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Sunday, June 16, 2002

What I don't like about war movies is that so many people die. You get to know and like the characters, and before the movie ends their heads are blown off, or their hands or something. I think that's what makes every really good war movie into a good antiwar movie. I guess. I can't say, because I don't watch many of them.

Anyway, Black Hawk Down is probably a really good movie, but I wouldn't know because I don't like war movies. I'm not sure how this one got to the top of my rental queue so quickly after it was released on video, but it's one of the few DVDs I got from Netflix that I watched only once.

The sound is great, and the action is intense. If you like great sound and intense action, this is your movie. It seemed a little relentless to me, as if every moment had to be filled with all that sound and action, and everything in the world that could possibly go wrong had to go wrong. If it weren't based on a true story, I'd have asked the writer to back off just a little on the sound and fury.

What Pearl Harbor had that so many people thought it shouldn't have, a human interest love story behind all the flying bodies and pyrotechnical magic, is one thing that would have made Black Hawk Down more palatable to me. But my palate is used to the blander stuff.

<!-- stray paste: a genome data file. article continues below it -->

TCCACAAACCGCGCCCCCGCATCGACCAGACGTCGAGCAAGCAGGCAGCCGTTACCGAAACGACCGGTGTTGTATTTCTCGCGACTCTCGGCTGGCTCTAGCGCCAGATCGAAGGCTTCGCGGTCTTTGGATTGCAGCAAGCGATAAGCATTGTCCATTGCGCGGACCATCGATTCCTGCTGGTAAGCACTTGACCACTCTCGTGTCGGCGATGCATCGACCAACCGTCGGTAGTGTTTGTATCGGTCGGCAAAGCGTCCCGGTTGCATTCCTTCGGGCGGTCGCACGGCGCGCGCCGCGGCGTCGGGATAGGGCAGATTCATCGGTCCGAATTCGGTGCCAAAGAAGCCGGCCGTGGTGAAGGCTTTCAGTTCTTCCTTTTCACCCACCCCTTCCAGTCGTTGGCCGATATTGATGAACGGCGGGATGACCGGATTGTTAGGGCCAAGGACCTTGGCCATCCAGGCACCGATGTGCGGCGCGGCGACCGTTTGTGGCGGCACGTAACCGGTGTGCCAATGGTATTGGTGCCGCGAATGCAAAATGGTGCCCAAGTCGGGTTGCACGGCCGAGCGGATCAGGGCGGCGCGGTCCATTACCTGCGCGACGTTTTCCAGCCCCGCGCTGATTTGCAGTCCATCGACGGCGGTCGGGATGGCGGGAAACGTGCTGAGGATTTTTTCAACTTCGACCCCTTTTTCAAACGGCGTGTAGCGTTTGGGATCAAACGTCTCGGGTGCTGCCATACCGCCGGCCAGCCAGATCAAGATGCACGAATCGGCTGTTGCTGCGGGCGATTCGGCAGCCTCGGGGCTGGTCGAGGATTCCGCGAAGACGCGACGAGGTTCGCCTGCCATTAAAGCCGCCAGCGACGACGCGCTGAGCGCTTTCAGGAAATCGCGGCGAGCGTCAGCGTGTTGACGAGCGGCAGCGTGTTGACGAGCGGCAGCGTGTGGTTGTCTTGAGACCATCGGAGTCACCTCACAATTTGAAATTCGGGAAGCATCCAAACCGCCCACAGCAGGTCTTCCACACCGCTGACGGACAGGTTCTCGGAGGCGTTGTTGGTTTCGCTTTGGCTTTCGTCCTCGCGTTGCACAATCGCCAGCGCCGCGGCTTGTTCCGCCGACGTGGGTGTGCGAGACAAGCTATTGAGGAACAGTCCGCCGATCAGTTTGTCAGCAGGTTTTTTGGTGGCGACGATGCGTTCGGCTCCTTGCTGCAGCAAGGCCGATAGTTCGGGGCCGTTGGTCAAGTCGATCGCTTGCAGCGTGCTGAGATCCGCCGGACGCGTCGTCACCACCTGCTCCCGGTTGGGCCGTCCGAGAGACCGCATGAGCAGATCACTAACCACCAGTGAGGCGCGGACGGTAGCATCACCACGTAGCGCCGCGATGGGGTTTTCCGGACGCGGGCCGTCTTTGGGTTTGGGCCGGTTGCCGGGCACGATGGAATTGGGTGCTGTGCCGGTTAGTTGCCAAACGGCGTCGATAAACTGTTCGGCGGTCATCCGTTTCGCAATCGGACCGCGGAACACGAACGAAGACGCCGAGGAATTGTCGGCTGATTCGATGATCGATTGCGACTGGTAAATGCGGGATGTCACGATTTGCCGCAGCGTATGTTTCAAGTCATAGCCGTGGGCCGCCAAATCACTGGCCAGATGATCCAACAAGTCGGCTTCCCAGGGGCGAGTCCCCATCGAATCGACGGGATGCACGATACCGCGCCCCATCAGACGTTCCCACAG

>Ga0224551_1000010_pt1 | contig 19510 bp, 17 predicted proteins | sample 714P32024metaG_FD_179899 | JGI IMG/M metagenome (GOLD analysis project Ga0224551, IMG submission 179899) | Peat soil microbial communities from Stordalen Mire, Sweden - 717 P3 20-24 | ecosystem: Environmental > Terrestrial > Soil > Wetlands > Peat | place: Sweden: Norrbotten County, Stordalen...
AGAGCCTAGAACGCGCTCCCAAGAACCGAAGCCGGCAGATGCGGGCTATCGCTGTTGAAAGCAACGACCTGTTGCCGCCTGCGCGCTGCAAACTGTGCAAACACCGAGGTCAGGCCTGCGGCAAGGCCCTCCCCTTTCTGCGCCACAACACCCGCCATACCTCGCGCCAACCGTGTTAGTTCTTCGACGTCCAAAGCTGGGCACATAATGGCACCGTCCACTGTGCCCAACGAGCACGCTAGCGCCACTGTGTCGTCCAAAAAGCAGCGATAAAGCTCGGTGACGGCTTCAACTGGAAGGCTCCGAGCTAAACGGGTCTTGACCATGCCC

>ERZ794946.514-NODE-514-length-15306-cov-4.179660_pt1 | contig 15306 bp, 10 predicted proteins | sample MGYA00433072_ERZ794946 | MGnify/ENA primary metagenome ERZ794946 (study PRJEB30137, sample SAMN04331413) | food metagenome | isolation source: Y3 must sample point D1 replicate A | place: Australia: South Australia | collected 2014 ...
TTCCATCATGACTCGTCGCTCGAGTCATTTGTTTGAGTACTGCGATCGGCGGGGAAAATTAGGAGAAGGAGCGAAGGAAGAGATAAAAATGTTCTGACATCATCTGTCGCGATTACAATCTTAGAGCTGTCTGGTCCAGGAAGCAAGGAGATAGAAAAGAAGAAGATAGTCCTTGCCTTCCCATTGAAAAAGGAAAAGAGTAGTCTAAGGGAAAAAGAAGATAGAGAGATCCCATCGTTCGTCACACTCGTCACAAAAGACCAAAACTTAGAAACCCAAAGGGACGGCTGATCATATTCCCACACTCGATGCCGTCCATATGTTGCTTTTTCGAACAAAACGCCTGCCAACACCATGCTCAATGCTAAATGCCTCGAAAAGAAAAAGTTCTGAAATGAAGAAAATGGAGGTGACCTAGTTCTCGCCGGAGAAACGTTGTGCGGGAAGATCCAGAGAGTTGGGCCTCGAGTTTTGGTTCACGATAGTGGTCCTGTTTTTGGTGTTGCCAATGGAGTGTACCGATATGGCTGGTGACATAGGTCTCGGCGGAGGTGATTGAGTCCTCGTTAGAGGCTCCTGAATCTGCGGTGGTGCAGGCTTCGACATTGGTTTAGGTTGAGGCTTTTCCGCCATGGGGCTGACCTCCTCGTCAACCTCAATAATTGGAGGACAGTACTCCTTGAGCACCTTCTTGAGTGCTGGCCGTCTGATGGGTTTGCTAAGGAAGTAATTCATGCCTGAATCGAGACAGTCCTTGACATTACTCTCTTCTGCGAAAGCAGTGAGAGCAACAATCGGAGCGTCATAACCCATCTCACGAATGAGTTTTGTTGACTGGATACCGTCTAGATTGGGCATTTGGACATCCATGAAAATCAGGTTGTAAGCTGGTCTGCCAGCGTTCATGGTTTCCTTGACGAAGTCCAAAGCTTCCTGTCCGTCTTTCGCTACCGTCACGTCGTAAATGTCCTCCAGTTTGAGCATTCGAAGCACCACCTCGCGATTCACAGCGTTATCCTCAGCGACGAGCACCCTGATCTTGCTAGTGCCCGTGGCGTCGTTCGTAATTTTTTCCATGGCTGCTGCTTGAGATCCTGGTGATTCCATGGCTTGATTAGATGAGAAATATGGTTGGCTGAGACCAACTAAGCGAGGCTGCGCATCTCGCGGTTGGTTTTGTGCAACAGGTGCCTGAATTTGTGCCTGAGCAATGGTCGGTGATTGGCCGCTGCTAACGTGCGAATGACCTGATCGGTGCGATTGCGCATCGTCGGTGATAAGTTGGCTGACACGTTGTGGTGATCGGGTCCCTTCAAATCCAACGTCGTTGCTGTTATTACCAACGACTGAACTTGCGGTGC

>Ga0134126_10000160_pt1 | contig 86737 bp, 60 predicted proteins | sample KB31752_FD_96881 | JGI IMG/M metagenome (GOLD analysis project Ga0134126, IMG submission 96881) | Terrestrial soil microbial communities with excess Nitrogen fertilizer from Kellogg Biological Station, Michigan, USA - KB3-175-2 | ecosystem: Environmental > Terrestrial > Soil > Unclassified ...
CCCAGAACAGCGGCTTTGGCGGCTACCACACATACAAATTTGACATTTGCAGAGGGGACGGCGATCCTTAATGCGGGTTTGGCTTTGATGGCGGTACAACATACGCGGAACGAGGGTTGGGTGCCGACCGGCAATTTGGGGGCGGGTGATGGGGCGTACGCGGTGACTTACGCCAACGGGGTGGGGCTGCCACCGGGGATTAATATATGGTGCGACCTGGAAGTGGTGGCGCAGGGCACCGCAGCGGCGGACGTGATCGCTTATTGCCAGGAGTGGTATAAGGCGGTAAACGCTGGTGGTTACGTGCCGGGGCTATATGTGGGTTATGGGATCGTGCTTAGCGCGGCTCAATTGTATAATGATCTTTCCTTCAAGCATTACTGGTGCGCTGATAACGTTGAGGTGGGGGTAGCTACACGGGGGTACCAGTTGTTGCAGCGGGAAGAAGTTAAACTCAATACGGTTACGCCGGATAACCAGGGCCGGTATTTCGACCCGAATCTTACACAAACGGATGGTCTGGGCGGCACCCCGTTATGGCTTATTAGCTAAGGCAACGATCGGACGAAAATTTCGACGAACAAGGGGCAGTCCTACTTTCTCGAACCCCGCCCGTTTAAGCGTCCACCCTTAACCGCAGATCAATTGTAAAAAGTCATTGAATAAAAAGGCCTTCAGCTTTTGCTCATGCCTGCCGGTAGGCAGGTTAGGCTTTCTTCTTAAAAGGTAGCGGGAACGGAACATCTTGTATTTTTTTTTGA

This isn't to take anything away from the precision-trained fighting men who had to carry out this fiasco of a raid on a building in downtown Mogadishu. It wasn't their fault that so many bad decisions were made and so many of them had to be killed. It isn't even the filmmakers' fault that all (but one) of the heroic American soldiers (many of them played by British actors) were white and all of the villains were black. But none of that made me like the film any more.

Maybe some day I'll watch it again and like it better. Maybe I should watch it backwards, so that everybody ends up alive when I'm finished. That's one DVD capability that I haven't tried yet. That could be the best way for me to watch war movies from now on.


The Sebastopol hills, seen from the middle of my driveway.

The title of this entry refers to the fact that this is quite possibly the worst movie review ever written, or at least the worst ever made available for public consumption. I can tell you that I disliked Riding in Cars With Boys just as much, if not more. More, because my expectations were higher. I really thought I'd like it — it's my kind of movie, supposedly — but it just lay there like a flounder on the dock. But I won't write a review of it, out of respect for all the effort that went into making it. I'm sure they were trying very hard.

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Latest recommendation:

C. Throckmorton, June 14, The Gospel According to Mom: 1934

Recent recommendations can always be found on the links page.

One year ago: Diamonds and Bats
"I wondered why he didn't want the 'mementos' she was giving away, but as it turned out she was actually handing out small packages of Mentos."

Two years ago: Heading Home
"We enjoyed it, but it might have been better had we not been so cold and wet."

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